Difficulty: We’ve awarded this route an 8… but in places, it’s a solid 9. Be prepared to push your bike because clearly, Guatemalan road builders never had cyclists in mind when chiseling a way through such impregnable mountains. Take into account that dirt roads can be very dusty come the dry season and slow going when the rains fall. For a balance between on and off the bike activities – and to help make this route feel more manageable – we’d suggest six days to complete it, including a half day’s R&R at Lago de Atitlán and an early morning to visit Iximchen.

  • Highlights


  • Must Know


  • Camping


  • Food/H2O


  • Resources


  • Swimming at sunrise in the calm waters of Lago de Atitlán; it’s magical!
  • Riding to a backdrop of volcanoes, including smoldering Volcán Fuego.
  • Enjoying agricultural singletrack frequented by farmers and local riders.
  • Visiting Iximche, the former capital of the Kaqchikel Maya kingdom.
  • Getting stuck into big (and often steep) climbs. And enjoying those descents!
  • Chocobananas! The ultimate trash-free treat to temper hot days in the saddle.
  • Best bike: a mountain bike is definitely best, though a touring bike shod with the widest tires you can fit will work too. Above all, run the lowest gearing you can. There are few inclines as steep as those in Guatemala. This is next-level climbing!
  • Best season: The best time to ride in Guatemala is probably just after the rainy season – late October and early November – when the roads become more easily traveled once more, and the land is lush and green. The dry season (November to April) is good too, but it can be very hot at lower elevations, the roads become extremely dusty, and the landscapes especially arid.
  • Boats: it’s around 20Q from Panajachel to San Marcos La Laguna, plus 10Q for the bike. Boats run from dawn until dusk.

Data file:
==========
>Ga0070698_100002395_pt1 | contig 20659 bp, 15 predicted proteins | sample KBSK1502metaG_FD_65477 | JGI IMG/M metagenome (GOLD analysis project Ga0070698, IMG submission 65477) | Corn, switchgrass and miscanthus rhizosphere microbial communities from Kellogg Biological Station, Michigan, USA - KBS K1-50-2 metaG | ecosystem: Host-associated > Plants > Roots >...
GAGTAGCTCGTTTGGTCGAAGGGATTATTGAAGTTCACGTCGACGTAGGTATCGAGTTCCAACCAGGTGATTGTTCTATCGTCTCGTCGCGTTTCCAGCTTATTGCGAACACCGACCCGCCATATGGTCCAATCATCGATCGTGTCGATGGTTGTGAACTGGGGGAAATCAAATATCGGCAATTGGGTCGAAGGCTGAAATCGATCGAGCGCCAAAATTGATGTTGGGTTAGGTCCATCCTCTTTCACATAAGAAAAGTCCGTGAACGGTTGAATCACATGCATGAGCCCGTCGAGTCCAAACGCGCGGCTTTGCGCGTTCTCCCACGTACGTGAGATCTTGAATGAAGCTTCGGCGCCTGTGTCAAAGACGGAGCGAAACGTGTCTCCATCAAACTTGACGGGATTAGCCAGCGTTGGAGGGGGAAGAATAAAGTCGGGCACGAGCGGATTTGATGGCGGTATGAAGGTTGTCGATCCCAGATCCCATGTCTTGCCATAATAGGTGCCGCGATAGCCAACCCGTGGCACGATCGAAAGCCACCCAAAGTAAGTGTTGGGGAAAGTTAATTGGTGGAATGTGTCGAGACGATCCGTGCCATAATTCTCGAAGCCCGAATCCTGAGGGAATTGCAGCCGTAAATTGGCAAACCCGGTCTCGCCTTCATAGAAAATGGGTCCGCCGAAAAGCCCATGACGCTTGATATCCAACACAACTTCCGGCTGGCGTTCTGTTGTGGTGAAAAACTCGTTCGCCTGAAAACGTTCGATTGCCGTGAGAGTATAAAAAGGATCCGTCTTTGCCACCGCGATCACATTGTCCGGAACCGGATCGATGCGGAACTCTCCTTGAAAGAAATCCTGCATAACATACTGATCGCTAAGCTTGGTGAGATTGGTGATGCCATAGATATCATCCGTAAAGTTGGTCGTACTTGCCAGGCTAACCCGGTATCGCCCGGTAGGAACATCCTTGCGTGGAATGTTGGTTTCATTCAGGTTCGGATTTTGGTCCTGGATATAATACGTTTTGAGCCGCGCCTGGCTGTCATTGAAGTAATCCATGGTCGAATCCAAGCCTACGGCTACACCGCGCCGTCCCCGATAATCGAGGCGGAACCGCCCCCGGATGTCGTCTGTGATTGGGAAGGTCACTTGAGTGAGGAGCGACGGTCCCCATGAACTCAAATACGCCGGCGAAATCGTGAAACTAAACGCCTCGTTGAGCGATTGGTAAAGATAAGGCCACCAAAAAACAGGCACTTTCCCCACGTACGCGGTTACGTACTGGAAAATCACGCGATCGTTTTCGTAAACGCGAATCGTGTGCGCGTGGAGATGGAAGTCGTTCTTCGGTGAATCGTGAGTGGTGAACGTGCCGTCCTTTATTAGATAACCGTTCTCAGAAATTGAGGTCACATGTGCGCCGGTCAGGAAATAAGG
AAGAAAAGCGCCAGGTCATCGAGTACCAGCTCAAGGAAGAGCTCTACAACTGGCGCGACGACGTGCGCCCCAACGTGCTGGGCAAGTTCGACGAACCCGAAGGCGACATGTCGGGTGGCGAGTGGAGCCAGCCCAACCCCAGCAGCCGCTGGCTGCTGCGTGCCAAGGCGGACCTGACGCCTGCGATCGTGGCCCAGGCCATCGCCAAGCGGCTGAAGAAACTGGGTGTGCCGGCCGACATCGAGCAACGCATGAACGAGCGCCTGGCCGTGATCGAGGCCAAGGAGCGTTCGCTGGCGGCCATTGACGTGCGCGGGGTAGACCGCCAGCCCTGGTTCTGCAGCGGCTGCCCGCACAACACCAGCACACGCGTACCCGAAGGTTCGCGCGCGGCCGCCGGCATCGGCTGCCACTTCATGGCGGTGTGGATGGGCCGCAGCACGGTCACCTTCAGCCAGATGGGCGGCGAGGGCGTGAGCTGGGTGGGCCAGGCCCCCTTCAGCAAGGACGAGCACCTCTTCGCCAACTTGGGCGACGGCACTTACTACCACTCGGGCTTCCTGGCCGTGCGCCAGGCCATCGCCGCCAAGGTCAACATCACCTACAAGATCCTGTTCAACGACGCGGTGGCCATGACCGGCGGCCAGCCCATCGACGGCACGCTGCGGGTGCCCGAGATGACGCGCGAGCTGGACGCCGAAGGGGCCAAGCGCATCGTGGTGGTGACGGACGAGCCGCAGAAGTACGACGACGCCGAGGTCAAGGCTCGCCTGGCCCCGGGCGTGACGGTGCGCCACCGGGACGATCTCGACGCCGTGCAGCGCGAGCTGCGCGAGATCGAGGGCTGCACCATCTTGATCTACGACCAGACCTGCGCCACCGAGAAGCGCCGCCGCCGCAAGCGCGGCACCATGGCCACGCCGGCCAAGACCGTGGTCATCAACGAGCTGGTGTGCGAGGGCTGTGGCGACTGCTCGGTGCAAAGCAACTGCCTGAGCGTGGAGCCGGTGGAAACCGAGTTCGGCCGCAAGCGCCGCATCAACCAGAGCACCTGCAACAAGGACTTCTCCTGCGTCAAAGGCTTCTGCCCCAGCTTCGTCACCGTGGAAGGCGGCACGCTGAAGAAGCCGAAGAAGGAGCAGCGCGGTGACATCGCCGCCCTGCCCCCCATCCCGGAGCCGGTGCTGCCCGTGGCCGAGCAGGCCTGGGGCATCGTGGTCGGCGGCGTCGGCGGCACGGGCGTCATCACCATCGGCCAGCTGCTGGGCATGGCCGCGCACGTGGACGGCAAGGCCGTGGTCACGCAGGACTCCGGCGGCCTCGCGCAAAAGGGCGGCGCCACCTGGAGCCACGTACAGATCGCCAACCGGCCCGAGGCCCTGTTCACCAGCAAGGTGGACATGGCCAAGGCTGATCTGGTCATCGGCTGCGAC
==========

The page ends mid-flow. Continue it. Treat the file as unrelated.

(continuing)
• All the bigger towns have cajeros automaticos (ATMs) though foreign cards occasionally won’t work. Always carry backup cash. Break big notes in touristy towns as change is hard to find in small communities.
  • Outside of tourist hubs, few people speak English, and for many, Spanish is their second language. Some basic Spanish is essential to be able to arrange food and accommodation.
  • This route can definitely be ridden in either direction, depending on where you’re headed. In fact, riding to Antigua is perhaps logistically easier and offers grand views, though the climb out of Santo Tomás La Unión is as gruelling as they come – leave early to beat the heat and allow several hours to tackle just a few short kilometres. Riding to Antigua also cuts out the most intense hike-a-bike when following the Reto de Quetzal – it’s marked on the map.
  • Either way, expect some stiff hike-a-bikes and awkward little pushes, so pack as light as you can. It helps if you can shoulder your bike.
  • When riding trails, always be extra courteous with your greetings, generous with your waves, and pull over for farmers.
  • Guatemala has a thriving mountain bike scene; the weekends are busy with riders and you’ll find good shops with high-end components in Antigua, Tecpan, and Xela. The country has a packed race calender and there are plenty of options for guided rides, too – Guatemalans are great riders!
  • Pack extra chain lube, especially in the dry season, as conditions can be very dusty.